Health News Review

It took The Daily Telegraph of the UK nearly 200 words and 8 sentences to get around to explaining that the headline above pertained to a study conducted in mice.

And when the story did get around to it, here’s how it was reported:

“Although the study was conducted in mice, researchers are confident it would work in humans and are hopeful that human trials will begin soon.

“This helps your own immune system fight off the cancer better. The good guys win. And it seems to work on all cancers,” said (the) study co-leader.”

It’s difficult to play the cheerleader role any stronger than that.

Even though human trials haven’t even begun, researchers are confident it will work.   Hey, why even bother with the trials then?

And the researcher quote makes a direct reference to helping “your own immune system fight off the cancer better.”  Your immune system.  Not the mice in the study.  Yours.

And to top it all off, they let the researcher get away – unchallenged – with making claims of efficacy against ALL cancers.

Amazing.

If you didn’t see my post from a few days ago about the BMJ piece, “How predictive and productive is animal research?“, this would be a good time to read it to become re-grounded in the reality of how far is the leap between most animal research and most human applications.

Read the reader comments left online at the end of the Telegraph story for evidence of how people are being turned off by this kind of journalism.  We’re not giving them what they need when we shovel this kind of stuff at them daily. Examples of reader sentiment:

  • “This may be another premature announcement of a cancer cure that will raise false hopes about its effectiveness and availability.”
  • “(This reporter), along with so many other science correspondents, is an unfeeling blighter. Has she no idea the effect of her announcing these miracle cures as if they are obtainable? They wax on about miracle drugs giving terminal patients hope only to have them dashed when you get down to the truth of the matter – it’s “maybe” – in umpteen years – at a cost of $MEGA – which the health service wont pay anyhow.

    Have some consideration you rat-bag headline seekers!”

  • “Like all these sensational headlines we will hear nothing again about this.”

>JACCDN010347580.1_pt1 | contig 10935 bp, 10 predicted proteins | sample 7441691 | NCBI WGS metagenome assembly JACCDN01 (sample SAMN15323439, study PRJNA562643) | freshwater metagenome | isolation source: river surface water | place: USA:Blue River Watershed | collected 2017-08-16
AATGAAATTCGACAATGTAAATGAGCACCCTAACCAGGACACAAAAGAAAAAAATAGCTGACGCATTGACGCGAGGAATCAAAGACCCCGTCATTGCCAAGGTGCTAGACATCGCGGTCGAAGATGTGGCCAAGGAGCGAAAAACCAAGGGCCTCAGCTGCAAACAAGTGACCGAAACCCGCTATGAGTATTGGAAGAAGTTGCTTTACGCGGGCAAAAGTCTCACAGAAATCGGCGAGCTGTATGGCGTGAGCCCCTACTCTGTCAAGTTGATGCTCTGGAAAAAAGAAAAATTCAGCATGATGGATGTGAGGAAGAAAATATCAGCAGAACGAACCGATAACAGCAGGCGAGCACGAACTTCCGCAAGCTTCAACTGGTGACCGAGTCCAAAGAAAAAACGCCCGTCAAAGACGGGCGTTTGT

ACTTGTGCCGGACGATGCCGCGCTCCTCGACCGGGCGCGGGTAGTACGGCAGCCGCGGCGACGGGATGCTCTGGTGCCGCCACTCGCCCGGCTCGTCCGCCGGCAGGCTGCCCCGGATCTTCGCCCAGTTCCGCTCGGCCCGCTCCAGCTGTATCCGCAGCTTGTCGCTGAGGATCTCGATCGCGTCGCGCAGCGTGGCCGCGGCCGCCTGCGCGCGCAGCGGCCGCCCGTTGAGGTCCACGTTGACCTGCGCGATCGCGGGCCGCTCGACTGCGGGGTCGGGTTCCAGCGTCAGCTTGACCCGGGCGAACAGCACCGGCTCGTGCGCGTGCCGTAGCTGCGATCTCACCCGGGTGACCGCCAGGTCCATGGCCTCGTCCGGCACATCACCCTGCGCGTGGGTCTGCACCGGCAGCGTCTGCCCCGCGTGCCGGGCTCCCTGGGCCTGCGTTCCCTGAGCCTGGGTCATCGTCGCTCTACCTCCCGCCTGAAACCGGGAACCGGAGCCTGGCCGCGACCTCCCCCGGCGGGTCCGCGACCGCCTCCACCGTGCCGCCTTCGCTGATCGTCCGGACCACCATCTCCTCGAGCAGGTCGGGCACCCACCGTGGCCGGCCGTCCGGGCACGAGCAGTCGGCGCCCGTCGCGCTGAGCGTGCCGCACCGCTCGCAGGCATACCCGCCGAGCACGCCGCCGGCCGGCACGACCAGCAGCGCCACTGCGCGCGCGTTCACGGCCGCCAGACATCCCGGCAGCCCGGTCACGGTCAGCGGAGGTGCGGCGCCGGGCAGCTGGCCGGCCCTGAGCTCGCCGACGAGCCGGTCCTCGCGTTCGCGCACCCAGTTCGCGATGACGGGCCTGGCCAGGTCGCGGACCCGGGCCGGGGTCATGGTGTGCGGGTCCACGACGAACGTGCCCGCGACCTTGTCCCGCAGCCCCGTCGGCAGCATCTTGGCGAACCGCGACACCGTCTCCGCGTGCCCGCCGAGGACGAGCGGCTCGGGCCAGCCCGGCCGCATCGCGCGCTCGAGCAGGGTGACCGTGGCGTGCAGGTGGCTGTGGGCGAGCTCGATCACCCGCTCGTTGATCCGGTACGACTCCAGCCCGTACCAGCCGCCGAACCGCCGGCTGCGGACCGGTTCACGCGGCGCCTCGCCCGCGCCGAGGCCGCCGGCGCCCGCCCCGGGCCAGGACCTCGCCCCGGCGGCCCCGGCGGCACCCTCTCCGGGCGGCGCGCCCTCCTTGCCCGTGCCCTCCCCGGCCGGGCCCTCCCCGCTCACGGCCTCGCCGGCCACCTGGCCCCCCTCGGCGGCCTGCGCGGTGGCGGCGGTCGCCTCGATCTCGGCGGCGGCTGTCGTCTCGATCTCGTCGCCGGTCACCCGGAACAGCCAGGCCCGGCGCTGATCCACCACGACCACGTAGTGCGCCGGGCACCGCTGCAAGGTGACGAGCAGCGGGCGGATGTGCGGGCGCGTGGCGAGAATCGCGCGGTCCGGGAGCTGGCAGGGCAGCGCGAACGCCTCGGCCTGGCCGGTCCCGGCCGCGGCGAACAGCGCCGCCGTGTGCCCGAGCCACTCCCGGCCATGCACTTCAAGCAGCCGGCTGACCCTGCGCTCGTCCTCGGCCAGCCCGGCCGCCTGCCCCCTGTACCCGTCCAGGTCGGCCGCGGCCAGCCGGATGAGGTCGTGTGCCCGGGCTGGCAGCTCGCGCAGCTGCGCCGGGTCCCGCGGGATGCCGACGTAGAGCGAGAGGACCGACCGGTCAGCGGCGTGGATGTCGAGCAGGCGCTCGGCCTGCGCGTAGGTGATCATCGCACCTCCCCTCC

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Comments

Brian Hanley posted on June 12, 2014 at 11:14 pm

There is a current human clinical trial. https://clinicaltrials.gov/ct2/show/NCT02100852 If you look again, the top of the article discusses a human clinical trial. The mouse model work is for other cancers.
http://bloodjournal.hematologylibrary.org/content/118/13/3603?variant=short&sso-checked=1 There is clinical work published back in 2011.
The correct interpretation of that article is that the mouse work was necessary to support new clinical trials for other cancers. When an IND application is made, animal study work is required to support the application. The application for this delta inhibitor is strong for human safety, because trials have already been successful. But prior to this mouse work there was nothing that could be pointed to saying that this drug would work for something besides leukemia. In this case your cynicism is not correct.

    Brian Hanley posted on June 12, 2014 at 11:19 pm

    PS – I am a scientist working on some other areas. But I have no connection with this company, or this drug. :

      Gary Schwitzer posted on June 13, 2014 at 7:08 am

      Brian,

      Thanks for your note.

      You are a scientist. I am a journalist trying to improve how research is communicated to the public. It appears we have different goals.

      I stand by my criticism of the story in question. It buried the fact that the latest work was in mice, and it allowed the researcher to make leap of faith projections. That is sound criticism, not cynicism.